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How Does Act 1 prepare the reader in 'Romeo and Juliet' for the events that are to come in the rest of the play?

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English Coursework: How Does Act 1 prepare the reader in 'Romeo and Juliet' for the events that are to come in the rest of the play? In Act 1, the audience are introduced to the major conflicts of the Capulets and Montagues, via the fighting of the servants. Whilst this is happening, Benvolio is convincing Romeo to take his mind off of the one he "loves," and go to the Capulet ball, however Romeo insists that he has eyes for no one except Rosaline, that is until he meets Juliet. It is important that the audience are able to make links to predict events because it helps them to feel involved in the play. Act 1 Scene 1 is set on a street in Verona, where we see two Capulet servants: Sampson and Gregory, who are bragging about their part in the feud with the Montagues. This is where we first see Shakespeare's use of puns and double meanings, for example we hear Gregory say "To move is to stir, to be valiant is to stand." They appear to be talking about courage, but "to stir" means to have sex and "to stand," means to have an erection, which also introduces Shakespeare's uses of Bawdy language, which becomes a major part of the Nurses character. This is a link to the rest of the play as it shows that bawdiness will be a part in the play. The Audience may feel that this is an unusual opening to the play, as it is humorous and fast paced, therefore the audience would probably know from the prologue "death-marked love" that it is a tragic storyline that would expect it to be slow paced and emotional. ...read more.


He says that Hate causes turmoil in the streets whereas Love causes turmoil inside of himself. This links to other events in the play as it shows the contrast of love and violence, such as the deaths of Romeo and Juliet, they both committed suicide due to the one they love being dead. Other deaths caused by love were Tybalt's (Romeos love and respect for Mercutio,) Paris' (Romeos love for Juliet and him wanting to visit her tomb) and Lady Montague's (Her love for Romeo when he was exiled) The Audience would think that Romeo is a very emotional character at this stage in the play and when Benvolio makes the suggestion that Romeo should "Go thither (Capulet Ball) and compare her face with some that I shall show," they might think that Benvolio is insensitive as Romeo is so persistent that he does not want to do this. However, this is ironic as Romeo meets Juliet at the Capulet ball and falls in love with her. In Scene 2 we see Capulet and Paris talking about Juliet and the possibility of Paris being wed to her. Paris asks Capulet whether he could marry Juliet but Capulet believes she is two young as "she hath not seen the change of fourteen years" but he states that his "will to her consent is but a part" therefore it is Juliet's decision. The audience may think that Capulet is a respectful man that is not the stereotypical father of the time who forces his daughter to get married, however, this is ironic as he does force her to marry him in Act 3 Scene 5. ...read more.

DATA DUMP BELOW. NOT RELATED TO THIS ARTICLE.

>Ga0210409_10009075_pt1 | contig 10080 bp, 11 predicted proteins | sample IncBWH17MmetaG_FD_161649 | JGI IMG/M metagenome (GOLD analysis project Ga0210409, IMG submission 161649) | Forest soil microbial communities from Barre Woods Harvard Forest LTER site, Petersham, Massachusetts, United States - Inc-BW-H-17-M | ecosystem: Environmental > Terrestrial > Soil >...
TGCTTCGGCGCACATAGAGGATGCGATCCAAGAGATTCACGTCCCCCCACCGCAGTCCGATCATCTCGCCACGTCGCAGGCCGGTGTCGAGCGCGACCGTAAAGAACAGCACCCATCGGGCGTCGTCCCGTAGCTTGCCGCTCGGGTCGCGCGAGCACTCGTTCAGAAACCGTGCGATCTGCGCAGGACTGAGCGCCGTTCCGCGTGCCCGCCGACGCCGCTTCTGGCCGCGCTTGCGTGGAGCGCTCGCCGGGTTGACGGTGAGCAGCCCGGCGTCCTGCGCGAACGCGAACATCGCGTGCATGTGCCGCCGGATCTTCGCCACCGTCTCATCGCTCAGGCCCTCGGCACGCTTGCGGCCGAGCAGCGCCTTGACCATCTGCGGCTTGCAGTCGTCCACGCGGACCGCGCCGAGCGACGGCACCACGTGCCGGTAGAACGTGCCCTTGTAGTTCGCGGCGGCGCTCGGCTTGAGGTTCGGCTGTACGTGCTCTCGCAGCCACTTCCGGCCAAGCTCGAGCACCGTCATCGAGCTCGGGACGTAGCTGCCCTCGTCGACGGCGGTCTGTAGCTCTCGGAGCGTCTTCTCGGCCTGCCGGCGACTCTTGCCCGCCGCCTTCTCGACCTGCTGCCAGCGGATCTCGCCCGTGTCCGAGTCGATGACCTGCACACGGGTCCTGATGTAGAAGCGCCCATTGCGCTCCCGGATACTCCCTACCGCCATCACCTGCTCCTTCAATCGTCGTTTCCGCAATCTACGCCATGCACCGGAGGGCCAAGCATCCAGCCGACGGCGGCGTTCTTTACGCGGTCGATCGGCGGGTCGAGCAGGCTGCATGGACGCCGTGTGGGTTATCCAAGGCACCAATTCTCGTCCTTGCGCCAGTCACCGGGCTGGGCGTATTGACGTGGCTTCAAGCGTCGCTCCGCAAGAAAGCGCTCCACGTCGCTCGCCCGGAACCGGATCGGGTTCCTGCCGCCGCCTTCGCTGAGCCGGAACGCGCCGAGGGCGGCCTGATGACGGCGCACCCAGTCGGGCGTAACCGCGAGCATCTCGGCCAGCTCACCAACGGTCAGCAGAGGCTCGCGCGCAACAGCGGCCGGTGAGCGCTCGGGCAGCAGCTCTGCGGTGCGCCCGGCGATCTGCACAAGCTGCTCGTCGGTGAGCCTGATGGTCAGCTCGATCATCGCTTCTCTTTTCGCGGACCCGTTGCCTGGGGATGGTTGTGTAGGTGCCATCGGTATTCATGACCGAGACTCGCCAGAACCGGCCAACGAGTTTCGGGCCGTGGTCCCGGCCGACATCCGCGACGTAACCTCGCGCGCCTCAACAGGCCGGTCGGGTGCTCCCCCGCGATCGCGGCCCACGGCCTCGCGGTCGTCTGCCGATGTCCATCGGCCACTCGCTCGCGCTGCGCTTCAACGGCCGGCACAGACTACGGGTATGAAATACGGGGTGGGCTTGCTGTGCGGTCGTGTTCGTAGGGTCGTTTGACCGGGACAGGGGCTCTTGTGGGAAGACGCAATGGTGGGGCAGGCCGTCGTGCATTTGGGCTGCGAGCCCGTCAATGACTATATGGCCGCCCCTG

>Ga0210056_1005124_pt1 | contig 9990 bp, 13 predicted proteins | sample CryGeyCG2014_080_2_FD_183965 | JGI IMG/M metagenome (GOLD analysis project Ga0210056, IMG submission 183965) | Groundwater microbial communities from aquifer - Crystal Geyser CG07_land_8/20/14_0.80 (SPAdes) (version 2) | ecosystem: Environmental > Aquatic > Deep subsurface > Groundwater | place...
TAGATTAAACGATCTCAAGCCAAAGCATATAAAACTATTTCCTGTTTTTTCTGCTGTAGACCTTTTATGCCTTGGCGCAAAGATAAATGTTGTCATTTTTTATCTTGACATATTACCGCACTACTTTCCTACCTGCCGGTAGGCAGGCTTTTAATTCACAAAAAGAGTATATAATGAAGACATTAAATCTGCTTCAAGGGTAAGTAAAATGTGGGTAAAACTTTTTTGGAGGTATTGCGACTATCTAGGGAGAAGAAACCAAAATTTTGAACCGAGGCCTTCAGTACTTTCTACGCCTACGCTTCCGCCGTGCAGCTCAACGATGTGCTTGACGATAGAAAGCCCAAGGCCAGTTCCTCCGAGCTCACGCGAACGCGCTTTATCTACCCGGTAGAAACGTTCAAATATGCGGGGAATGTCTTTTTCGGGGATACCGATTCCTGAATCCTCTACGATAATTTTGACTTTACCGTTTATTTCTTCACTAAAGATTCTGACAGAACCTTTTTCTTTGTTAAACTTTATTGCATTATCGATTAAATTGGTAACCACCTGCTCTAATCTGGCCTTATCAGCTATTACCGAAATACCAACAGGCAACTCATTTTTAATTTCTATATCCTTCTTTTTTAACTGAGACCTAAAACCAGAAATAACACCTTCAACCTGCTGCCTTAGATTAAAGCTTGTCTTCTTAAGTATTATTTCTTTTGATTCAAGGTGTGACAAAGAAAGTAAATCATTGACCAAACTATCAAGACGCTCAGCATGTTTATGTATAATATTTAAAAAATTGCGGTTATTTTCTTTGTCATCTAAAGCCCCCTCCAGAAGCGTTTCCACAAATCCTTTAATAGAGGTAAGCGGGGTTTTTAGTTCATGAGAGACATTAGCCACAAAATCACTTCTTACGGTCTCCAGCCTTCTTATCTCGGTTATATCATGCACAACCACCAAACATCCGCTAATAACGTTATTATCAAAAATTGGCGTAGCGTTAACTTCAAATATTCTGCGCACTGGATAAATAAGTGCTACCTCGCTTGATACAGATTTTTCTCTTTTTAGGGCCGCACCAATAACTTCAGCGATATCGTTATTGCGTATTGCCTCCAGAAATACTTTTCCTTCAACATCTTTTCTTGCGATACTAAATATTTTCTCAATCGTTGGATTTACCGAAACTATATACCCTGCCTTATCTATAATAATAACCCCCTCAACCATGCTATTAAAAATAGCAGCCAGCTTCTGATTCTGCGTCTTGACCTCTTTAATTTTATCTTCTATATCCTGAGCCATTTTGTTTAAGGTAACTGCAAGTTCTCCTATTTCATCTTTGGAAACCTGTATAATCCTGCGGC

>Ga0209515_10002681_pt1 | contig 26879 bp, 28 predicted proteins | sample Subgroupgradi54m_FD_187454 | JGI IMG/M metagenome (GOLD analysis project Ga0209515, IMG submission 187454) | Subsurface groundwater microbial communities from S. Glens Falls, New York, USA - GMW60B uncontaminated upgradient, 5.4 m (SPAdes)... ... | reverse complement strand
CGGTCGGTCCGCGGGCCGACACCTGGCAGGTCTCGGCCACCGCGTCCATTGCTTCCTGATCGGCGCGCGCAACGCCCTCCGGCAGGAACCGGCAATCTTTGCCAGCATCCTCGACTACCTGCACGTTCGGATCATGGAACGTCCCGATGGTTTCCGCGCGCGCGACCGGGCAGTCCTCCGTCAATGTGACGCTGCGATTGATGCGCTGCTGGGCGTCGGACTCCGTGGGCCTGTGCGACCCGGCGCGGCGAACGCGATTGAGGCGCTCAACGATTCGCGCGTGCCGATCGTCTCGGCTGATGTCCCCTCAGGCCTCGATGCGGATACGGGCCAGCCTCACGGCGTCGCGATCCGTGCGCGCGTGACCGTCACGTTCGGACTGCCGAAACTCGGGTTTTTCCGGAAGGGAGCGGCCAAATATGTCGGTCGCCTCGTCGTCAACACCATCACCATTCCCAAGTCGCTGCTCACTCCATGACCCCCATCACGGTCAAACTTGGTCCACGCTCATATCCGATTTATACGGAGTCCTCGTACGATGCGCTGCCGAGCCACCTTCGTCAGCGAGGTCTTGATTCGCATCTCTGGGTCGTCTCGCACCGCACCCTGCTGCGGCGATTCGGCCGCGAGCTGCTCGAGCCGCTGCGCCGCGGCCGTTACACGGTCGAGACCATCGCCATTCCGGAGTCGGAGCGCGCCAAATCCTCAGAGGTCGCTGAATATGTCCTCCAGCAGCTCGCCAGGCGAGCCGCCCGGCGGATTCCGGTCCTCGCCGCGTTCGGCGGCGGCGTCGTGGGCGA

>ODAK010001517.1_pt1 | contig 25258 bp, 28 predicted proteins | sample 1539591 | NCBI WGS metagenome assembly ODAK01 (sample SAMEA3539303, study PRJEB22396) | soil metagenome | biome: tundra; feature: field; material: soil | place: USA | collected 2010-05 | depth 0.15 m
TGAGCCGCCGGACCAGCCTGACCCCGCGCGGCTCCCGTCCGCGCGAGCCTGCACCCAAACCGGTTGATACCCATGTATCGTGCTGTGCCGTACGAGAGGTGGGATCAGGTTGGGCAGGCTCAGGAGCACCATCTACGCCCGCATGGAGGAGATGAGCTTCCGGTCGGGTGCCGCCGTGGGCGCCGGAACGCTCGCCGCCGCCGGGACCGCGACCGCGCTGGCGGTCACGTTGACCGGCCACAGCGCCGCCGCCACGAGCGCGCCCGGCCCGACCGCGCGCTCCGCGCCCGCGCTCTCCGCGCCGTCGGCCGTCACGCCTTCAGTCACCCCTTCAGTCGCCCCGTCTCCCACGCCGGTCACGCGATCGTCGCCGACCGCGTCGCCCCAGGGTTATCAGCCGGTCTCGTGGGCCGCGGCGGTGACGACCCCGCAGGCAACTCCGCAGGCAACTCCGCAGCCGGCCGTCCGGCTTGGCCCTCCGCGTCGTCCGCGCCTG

She also states that whoever "can lay hold of her shall have the chinks." Which sounds as though she is trying to set Romeo and Juliet up, rather than stop it whilst she has the chance. This links to the balcony scene, as the Nurse had the ability to stop the relationship there as well, as she knew that Romeo was a Montague. But, I think that the Nurse did the right thing in letting the relationship continue as it is not her position to decide on Juliet's love life and it shows her respect for Juliet. With this, Romeo realises that he has fallen in love with a Capulet "My life is my foe's debt," and Juliet herself discovers that she has fallen in love with her 'enemy.' She then says to herself that her "only love sprung from her only hate. Too early seen unknown, and known too late." Showing that she feels far too much for him to be able to stop the relationship. Juliet then hides her thoughts and feelings from the nurse and goes off to join her mother. In conclusion I think that there are a great deal of links between act 1 and the rest of the play that help to prepare the audience for the up and coming events. It gives a taster of the characters and their traits and shows the audience what will happen in the form of the contrast between fighting and love. The prologue gives away the storyline but still leaves the audience asking questions. Altogether, I believe that Shakespeare included links to the rest of the play in act 1 so that the Audience could get a feel for the play and become more involved. Mark Tugwell I ...read more.

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